"Tigger' - The kitty who missed easter

(April 2014)

Executive Summary

"Tigger" was a young tabby from Memphis stuck 25 ft up a tree for the entire Easter weekend. His owner, Ms. S., called me on Easter Monday and asked if could rescue poor Tigger. I said that I could, and after I arrived at the scene Tigger was back on the ground in about 30 minutes, with no injuries to either him or me.

Details

It was about 1:30 pm on Easter Monday, and I was staring at the Kat Fone, urging it to ring. My desperation was for two reasons. Reason one: my cat rescue mojo was at a critically low level since my botched "rescue" of Romeo a couple of weeks back, where I scared Romeo out of the tree with careless line setting before I had a chance to climb the tree. I needed a successful cat rescue to reaffirm that I was indeed a cat-saving hero and not a wannabee schmuck. Reason two: I had agreed to accompany my power-executive wife to a business function that night. However, we had negotiated an 'out' that if a cat needed rescuing, I was free to go (she has a large heart for kitties, so this was an easy negotiation!).

So..back to staring at the Kat Phone -- I was pretending to be Charles Xavier (aka 'Professor X'), sending out telepathic entreaties to any owners of cats-stuck-in-trees in the surrounding area, letting them know help was standing by! After about 5 minutes of telepathic entreaties, I decided that it was not working, and resigned myself to being a social butterfly at the business meeting. My moping was interrupted by a "Meeooowwww!!!ROOWWWLLL!!!" -- the Kat Fone was ringing! I snatched it up with a breathless "HiBobReeseHereHowCanIHelpYou?" and listened to Ms. S from Memphis tell me about "Tigger", who had been stuck in a tree since Good Friday. She heard that I could possibly help, and I confirmed that I would be happy to assist.

After wrapping up a few things in the office, I headed home, packed up the truck, and headed to Memphis. When I arrived, Miss S. was standing in the driveway, looking up into a tree. I followed her gaze, and saw Tigger perched about 25 feet up a hardwood whose trunk had broken off at that point -- Tigger was sitting right on top of it, and the tree only had a few scrawny limbs up to that point. Tigger was a young kitty, and did not know how to get down. While I was watching, he lowered his back legs over the edge, and looked like he might start backing down the trunk, but he was not brave enough to let go of the top edge of his tree platform. So, he scrambled back over the edge, and then looked down at us, crying for help. Ms. S. said that Tigger had been doing this all weekend, and that a previous rescue attempt with a ladder was unsuccessful. Ms.S. introduced me to her son and daughter, and then I examined Tigger's tree more closely.

The tree had no limbs to attach a rope to -- there were a couple of neighboring trees, but none were close enough for me to climb and then reach this tree. This meant that I was going to have to use spikes to climb the tree, which is my least favorite climbing method as I don't have much practice with them, and spikes damage the tree. However, this tree was in such poor shape to begin with that a few spike marks were not going to make that much of a difference. I strapped on my spikes, and started up. Fortunately, the few limbs on the tree were easy to work around and after about 20 minutes of slow climbing, I was close enough to Tigger for a grab. I put the Kat Bag glove on my right hand, and stroked Tigger's ears with the same hand. Tigger was glad for the company, and started purring. After a minute or two, I grabbed him by the scruff, and with only a small protest, put him in the Kat bag. I then lowered Tigger and bag to the ground to Ms. S's son, who along with Ms. S., took him inside for food and drink. So, all were happy -- Tigger was safe on the ground!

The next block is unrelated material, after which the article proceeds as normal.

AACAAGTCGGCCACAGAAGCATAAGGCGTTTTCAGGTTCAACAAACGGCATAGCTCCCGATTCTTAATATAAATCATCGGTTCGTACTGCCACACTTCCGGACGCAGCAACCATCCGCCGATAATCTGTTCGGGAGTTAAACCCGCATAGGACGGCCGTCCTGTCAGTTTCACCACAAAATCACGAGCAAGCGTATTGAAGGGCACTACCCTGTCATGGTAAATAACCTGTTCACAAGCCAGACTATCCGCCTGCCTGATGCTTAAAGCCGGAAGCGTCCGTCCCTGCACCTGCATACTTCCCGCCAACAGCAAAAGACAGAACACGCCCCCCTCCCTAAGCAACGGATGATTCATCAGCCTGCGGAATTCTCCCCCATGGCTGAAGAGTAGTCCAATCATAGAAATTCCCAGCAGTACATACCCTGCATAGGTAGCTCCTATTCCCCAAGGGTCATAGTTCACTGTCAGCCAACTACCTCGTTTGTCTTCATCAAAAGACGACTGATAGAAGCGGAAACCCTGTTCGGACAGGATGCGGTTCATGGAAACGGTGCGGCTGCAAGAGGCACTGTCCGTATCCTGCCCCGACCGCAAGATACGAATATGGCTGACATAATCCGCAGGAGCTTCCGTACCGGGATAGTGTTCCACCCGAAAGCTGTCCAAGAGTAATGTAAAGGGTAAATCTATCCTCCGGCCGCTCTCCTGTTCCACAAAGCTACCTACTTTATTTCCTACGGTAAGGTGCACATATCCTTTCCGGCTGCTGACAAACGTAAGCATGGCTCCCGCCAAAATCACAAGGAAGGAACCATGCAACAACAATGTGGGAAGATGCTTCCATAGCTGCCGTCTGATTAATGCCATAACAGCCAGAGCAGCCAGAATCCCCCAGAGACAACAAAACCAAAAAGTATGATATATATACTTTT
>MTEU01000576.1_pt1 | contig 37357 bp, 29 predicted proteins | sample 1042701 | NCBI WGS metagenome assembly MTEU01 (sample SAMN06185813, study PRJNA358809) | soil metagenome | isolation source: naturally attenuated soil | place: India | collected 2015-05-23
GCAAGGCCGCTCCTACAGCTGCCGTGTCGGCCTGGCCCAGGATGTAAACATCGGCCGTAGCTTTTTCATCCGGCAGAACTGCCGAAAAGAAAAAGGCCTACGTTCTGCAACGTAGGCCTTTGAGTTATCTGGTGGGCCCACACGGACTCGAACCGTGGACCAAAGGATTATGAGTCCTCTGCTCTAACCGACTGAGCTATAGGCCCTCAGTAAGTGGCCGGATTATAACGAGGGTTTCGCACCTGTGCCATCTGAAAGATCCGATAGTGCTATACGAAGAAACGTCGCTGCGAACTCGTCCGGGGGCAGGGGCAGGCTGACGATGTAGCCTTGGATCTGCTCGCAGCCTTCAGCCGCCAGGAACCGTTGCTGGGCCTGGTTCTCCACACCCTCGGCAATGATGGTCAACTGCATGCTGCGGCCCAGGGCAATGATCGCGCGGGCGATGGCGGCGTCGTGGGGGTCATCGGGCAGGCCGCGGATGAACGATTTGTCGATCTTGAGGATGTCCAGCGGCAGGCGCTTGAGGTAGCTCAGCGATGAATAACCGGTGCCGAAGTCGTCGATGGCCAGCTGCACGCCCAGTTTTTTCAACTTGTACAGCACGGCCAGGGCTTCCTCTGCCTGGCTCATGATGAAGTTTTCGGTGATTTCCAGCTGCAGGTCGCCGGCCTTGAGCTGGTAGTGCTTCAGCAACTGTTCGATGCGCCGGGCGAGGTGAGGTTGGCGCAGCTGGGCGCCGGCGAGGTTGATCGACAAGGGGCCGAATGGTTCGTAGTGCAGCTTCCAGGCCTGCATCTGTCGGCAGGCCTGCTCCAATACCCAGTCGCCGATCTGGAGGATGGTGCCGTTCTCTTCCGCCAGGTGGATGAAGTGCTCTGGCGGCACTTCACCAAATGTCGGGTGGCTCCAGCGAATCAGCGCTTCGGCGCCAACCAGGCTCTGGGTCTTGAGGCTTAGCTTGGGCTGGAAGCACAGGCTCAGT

A Caveat: Often times I learn new lessons about climbing during a rescue, and this was no exception. Read the rest of this only if you are interested in tree climbing topics. I had dragged a rope up with me (unlike my previous spike rescue, where I had forgotten it), and was able to use the rope to rappel down. However, once on the ground, my smooth rescue sputtered on a technicality. I had used a friction saver to attach the rope to the trunk -- a friction saver is a long strap with two rings, one large, one small, with the rope passed through the rings - a friction saver prevents rope abrasion on the tree and lengthens rope life. To retrieve the friction saver from the ground, you tie a knot in the end of the rope. When you pull the rope, the knot passes through the large ring, but snags on the small ring, and you can pull the friction saver to the ground. This works fine as long as the rings are hanging down from a limb -- but these rings were against the trunk, and my knot became pinned in the large ring against the trunk. The rope and friction saver were stuck. This meant that I had to put my spikes back on, climb back up, and retrieve my friction saver. When I rappelled down the second time, I did not use a friction saver and simply put the rope around the trunk and one of the small stub branches (which I should have done in the first place!). So, lesson learned -- it added about 20 minutes to my total time at the site.